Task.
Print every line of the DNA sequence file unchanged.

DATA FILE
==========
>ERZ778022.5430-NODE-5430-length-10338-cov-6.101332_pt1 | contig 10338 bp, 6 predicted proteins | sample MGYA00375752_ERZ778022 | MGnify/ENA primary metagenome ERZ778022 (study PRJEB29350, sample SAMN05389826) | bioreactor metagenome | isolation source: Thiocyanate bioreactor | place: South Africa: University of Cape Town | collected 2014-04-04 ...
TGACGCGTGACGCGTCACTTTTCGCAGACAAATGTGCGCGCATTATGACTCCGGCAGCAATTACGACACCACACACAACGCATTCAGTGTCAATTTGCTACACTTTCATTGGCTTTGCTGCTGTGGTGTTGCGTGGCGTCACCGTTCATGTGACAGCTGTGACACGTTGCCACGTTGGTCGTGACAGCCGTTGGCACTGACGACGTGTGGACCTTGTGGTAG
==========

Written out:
>ERZ778022.5430-NODE-5430-length-10338-cov-6.101332_pt1 | contig 10338 bp, 6 predicted proteins | sample MGYA00375752_ERZ778022 | MGnify/ENA primary metagenome ERZ778022 (study PRJEB29350, sample SAMN05389826) | bioreactor metagenome | isolation source: Thiocyanate bioreactor | place: South Africa: University of Cape Town | collected 2014-04-04 ...
TGACGCGTGACGCGTCACTTTTCGCAGACAAATGTGCGCGCATTATGACTCCGGCAGCAATTACGACACCACACACAACGCATTCAGTGTCAATTTGCTACACTTTCATTGGCTTTGCTGCTGTGGTGTTGCGTGGCGTCACCGTTCATGTGACAGCTGTGACACGTTGCCACGTTGGTCGTGACAGCCGTTGGCACTGACGACGTGTGGACCTTGTGGTAG